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"No Rating" Doesn't Equal "No Meaning"

A reader wrote in to ask for clarification on the No Rating return after running a TrueNicks hypo-mating report for Niigon with a Richter Scale mare. Niigon is a son of Unbridled, by Fappiano, by Mr. Prospector. Richter Scale is a son of Habitony, by Habitat, by Sir Gaylord.

Question: I just purchased a TrueNicks hypothetical mating and received a report with No Rating. Hardly worth the $20. I presume this is because of insufficient data. Not much value here so why charge for it? By the way, another nicking product had this mating at A+. Why the difference? -Breeder in Canada

Answer:

  • Scot: Your question is an important one, and the answer involves the way nicks are calculated in different rating systems.

     

    The TrueNicks No Rating score is actually a valid and meaningful return. It indicates that this cross has not yet had 15 runners or stakes winners from at least two different dams, even taking into account the third generation on the sire side and the fourth generation on the broodmare sire side. In effect, a No Rating return tells you that you're in uncharted territory. While the cross has not been proven or disproven, it is one that has had insufficient opportunity to determine a statistically well-founded evaluation-which is, in itself, useful to know.

    TrueNicks avoided the practice of digging further back in the pedigree or "relaxing" the grading standards for less-common crosses, because such procedures devalue the calculation. While it might feel reassuring to see a letter grade, it really isn't much help to score such distant relatives as Mr. Prospector over Sir Gaylord, for example. (For what it's worth, the TrueNicks score of Fappiano over Doubledoor-effectively, the grandsire of Niigon over a full sister to Habitat, Richter Scale's grandsire-yields a "B," with a 1.99 variant score that is right at the cusp of "B+.")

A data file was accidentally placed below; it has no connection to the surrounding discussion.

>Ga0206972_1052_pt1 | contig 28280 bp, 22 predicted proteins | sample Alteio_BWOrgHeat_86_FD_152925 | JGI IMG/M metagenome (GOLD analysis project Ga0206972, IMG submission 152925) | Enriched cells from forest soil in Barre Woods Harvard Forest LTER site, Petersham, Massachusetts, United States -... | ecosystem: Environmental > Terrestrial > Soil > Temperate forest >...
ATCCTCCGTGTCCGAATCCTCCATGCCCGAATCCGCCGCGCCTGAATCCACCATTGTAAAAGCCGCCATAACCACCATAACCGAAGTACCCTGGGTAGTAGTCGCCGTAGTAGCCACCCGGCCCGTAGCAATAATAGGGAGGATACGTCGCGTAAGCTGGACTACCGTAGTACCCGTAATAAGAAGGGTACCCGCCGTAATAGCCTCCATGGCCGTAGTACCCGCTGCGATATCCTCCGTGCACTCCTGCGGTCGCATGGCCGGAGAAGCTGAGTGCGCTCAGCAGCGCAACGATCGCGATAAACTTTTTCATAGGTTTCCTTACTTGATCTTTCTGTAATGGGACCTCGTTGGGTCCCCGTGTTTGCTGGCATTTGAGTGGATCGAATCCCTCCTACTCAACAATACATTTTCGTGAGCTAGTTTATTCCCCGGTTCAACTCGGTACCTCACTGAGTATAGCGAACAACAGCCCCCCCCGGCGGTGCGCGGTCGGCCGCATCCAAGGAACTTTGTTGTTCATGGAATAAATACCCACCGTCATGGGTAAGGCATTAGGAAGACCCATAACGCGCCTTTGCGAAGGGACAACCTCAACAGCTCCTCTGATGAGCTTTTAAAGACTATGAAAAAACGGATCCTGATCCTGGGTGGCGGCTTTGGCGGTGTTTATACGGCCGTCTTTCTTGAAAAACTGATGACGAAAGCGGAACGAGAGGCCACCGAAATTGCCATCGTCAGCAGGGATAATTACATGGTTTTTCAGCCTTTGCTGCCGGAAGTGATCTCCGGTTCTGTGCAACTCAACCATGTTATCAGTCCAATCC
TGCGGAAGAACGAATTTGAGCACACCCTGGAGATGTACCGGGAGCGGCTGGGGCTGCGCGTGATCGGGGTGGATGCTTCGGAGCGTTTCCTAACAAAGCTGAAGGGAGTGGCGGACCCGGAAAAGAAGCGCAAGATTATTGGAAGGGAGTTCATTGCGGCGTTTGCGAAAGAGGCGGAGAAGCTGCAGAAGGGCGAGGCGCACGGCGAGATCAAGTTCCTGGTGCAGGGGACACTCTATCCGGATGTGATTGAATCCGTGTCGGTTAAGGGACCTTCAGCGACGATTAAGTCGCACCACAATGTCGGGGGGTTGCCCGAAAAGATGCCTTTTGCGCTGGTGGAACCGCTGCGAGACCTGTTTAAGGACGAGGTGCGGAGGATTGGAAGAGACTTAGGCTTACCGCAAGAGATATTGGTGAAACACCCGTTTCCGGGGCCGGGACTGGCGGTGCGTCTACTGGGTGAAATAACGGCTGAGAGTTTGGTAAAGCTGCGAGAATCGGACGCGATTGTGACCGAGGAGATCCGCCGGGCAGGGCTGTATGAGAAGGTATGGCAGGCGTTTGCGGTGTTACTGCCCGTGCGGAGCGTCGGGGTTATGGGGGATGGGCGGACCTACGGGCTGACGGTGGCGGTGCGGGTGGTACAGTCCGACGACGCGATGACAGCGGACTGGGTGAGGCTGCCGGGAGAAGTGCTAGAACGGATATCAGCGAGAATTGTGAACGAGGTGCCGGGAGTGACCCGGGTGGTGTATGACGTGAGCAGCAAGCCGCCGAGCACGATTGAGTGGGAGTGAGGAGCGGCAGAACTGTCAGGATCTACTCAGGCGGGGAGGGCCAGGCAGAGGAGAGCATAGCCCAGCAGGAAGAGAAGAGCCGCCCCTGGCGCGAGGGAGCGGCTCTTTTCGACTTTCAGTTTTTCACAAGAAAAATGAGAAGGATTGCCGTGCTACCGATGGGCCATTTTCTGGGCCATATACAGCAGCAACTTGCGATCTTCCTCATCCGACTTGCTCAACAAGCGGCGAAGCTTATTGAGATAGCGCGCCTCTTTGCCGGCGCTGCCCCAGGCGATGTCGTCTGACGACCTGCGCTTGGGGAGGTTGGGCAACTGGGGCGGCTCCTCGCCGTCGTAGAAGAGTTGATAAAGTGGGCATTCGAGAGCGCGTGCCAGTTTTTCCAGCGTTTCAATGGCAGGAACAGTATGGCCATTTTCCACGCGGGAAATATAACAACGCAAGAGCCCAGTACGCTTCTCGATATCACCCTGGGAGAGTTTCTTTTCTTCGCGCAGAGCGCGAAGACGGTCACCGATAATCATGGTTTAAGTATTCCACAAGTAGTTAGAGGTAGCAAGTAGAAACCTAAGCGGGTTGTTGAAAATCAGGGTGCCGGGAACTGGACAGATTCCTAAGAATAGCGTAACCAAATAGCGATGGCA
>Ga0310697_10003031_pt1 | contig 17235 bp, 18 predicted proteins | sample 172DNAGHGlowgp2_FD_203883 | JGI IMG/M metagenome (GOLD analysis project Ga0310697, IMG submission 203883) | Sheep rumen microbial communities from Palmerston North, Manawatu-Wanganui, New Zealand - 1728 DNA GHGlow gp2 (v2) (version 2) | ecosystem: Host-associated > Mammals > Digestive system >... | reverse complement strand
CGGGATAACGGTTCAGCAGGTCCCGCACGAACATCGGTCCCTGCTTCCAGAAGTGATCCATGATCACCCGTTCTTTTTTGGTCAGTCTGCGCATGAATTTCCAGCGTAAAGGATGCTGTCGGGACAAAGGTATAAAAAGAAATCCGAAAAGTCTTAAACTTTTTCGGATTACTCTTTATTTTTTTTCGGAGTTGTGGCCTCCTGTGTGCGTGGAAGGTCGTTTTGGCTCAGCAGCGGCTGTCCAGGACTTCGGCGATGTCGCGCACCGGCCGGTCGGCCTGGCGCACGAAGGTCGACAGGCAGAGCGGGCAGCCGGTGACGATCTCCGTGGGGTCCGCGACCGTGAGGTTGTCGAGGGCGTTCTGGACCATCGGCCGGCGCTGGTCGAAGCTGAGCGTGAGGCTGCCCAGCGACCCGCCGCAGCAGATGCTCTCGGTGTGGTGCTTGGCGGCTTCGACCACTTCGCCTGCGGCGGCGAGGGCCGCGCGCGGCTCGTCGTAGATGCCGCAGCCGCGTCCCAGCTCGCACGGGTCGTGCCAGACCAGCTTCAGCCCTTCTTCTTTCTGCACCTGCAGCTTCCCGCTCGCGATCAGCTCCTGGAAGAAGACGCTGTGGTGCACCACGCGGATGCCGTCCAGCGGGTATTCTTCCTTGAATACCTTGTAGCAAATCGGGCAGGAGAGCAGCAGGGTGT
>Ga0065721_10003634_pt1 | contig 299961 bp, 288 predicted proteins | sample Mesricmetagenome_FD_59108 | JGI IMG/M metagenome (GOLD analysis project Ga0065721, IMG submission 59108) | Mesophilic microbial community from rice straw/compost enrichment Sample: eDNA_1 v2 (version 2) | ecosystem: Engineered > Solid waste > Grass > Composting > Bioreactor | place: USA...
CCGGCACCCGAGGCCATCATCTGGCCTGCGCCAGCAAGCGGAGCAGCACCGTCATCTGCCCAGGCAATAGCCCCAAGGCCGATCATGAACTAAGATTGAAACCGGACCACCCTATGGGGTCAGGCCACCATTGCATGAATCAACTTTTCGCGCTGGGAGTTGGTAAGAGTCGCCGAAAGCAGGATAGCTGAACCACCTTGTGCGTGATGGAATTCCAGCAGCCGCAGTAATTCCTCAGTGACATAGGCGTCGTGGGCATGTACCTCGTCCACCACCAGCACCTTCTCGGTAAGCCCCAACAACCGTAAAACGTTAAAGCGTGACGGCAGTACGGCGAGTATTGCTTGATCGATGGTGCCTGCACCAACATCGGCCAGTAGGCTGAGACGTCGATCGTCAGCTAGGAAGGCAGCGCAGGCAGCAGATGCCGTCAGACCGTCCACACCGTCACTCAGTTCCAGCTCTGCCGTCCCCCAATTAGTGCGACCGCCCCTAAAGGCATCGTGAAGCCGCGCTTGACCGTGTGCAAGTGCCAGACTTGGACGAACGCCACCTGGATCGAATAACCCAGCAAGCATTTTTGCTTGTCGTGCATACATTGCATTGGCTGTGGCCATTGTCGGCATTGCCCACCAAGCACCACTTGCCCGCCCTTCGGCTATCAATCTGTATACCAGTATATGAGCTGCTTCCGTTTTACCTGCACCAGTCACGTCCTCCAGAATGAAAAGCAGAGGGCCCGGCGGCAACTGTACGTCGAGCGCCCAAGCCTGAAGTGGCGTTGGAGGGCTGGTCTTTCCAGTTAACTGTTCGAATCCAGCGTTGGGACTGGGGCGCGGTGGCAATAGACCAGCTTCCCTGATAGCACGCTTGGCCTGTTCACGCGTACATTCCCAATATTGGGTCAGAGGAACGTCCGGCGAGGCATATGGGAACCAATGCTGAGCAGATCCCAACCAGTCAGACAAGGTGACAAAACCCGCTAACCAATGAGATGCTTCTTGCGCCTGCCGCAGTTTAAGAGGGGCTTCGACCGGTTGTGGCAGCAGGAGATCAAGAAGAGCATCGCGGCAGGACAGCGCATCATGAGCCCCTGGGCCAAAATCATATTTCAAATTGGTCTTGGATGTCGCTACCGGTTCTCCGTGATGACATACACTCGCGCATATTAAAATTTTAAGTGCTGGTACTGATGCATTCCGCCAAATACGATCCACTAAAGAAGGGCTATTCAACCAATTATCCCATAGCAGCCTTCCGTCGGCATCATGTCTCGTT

In the particular cross of Niigon over a Richter Scale mare, we see some promise for future attempts at the broader cross. Your TrueNicks report shows the five best foals from this cross, including a grade III-placed mare and another stakes-placed mare-fairly impressive given limited opportunity.

     

  • Alan: Firstly, I would argue that the TrueNicks page actually gives more information than other nicking products, whilst essentially coming to a very similar conclusion.

    Both reports give a five generation pedigree, with a dosage profile, the TrueNicks page also listing inbreeding.

    We have the TrueNicks score as NO RATING. This means that-even when one goes back to the Fappiano/Habitat cross-that there is insufficient evidence on which to base a rating (specifically: there have been fewer than 15 starters and/or two stakes winners out of unique mares). The other nick product shows A+, but note that this is accompanied, in parentheses, by the notation (1 SW). This means that there has only been one stakes winner on the cross. Thus the other product rates this mating an A+ on the evidence of only one stakes winner. At this point, it is important to note that the other program does not know how many times this mating has been tried, so the A+ rating could be based on one stakes winner from one foal, 10 foals, or 100 foals-so, I would suggest it has little validity. It also doesn't tell us anything about the standard of the stakes winner or other foals bred on the cross.

    When we come to the TrueNicks report page, however, we have the additional information which tells us that the one stakes winner bred on the cross is a graded stakes winner, and that there is also a stakes-placed horse bred on the cross. A little research also tells us that the third horse on the list has won almost $150,000 with a best BRIS Speed Figure of 94. We now know that the cross has produced three useful or better horses from a maximum of 14 attempts.

    With this knowledge, if I liked other aspects of the mating, I may well consider it worth trying.

    So, I would suggest that the TrueNicks page actually provides all of the information that other nicking products provide and more-other than a rating which is based on only one stakes winner.

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